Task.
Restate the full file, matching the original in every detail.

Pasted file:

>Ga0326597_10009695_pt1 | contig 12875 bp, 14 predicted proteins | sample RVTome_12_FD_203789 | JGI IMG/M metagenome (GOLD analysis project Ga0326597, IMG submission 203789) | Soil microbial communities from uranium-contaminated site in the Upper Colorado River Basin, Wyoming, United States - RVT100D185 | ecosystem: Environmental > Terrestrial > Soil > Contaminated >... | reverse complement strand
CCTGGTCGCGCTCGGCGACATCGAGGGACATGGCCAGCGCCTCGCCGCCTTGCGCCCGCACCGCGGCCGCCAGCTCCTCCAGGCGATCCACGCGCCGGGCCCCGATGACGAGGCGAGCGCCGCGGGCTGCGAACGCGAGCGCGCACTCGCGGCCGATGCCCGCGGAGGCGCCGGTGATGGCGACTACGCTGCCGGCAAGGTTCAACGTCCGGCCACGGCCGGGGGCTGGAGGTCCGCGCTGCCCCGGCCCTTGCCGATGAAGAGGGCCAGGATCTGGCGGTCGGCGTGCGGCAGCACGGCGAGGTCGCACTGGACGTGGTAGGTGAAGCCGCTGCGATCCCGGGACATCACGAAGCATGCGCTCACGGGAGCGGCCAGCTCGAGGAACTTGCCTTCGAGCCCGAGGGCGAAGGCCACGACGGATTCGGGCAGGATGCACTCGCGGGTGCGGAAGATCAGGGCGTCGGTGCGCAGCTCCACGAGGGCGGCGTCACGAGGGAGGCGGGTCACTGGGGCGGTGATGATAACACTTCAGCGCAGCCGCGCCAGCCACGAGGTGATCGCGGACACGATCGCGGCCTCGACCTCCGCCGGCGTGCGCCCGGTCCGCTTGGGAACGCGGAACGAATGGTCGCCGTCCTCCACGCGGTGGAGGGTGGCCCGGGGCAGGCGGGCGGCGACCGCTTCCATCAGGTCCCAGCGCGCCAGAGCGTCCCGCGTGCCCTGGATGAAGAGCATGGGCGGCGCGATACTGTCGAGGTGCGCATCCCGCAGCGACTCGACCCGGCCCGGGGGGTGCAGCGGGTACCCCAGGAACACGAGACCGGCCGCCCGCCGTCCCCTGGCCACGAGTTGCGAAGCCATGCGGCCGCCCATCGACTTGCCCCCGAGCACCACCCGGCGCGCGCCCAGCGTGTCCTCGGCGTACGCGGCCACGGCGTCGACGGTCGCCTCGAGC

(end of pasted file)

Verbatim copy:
>Ga0326597_10009695_pt1 | contig 12875 bp, 14 predicted proteins | sample RVTome_12_FD_203789 | JGI IMG/M metagenome (GOLD analysis project Ga0326597, IMG submission 203789) | Soil microbial communities from uranium-contaminated site in the Upper Colorado River Basin, Wyoming, United States - RVT100D185 | ecosystem: Environmental > Terrestrial > Soil > Contaminated >... | reverse complement strand
CCTGGTCGCGCTCGGCGACATCGAGGGACATGGCCAGCGCCTCGCCGCCTTGCGCCCGCACCGCGGCCGCCAGCTCCTCCAGGCGATCCACGCGCCGGGCCCCGATGACGAGGCGAGCGCCGCGGGCTGCGAACGCGAGCGCGCACTCGCGGCCGATGCCCGCGGAGGCGCCGGTGATGGCGACTACGCTGCCGGCAAGGTTCAACGTCCGGCCACGGCCGGGGGCTGGAGGTCCGCGCTGCCCCGGCCCTTGCCGATGAAGAGGGCCAGGATCTGGCGGTCGGCGTGCGGCAGCACGGCGAGGTCGCACTGGACGTGGTAGGTGAAGCCGCTGCGATCCCGGGACATCACGAAGCATGCGCTCACGGGAGCGGCCAGCTCGAGGAACTTGCCTTCGAGCCCGAGGGCGAAGGCCACGACGGATTCGGGCAGGATGCACTCGCGGGTGCGGAAGATCAGGGCGTCGGTGCGCAGCTCCACGAGGGCGGCGTCACGAGGGAGGCGGGTCACTGGGGCGGTGATGATAACACTTCAGCGCAGCCGCGCCAGCCACGAGGTGATCGCGGACACGATCGCGGCCTCGACCTCCGCCGGCGTGCGCCCGGTCCGCTTGGGAACGCGGAACGAATGGTCGCCGTCCTCCACGCGGTGGAGGGTGGCCCGGGGCAGGCGGGCGGCGACCGCTTCCATCAGGTCCCAGCGCGCCAGAGCGTCCCGCGTGCCCTGGATGAAGAGCATGGGCGGCGCGATACTGTCGAGGTGCGCATCCCGCAGCGACTCGACCCGGCCCGGGGGGTGCAGCGGGTACCCCAGGAACACGAGACCGGCCGCCCGCCGTCCCCTGGCCACGAGTTGCGAAGCCATGCGGCCGCCCATCGACTTGCCCCCGAGCACCACCCGGCGCGCGCCCAGCGTGTCCTCGGCGTACGCGGCCACGGCGTCGACGGTCGCCTCGAGC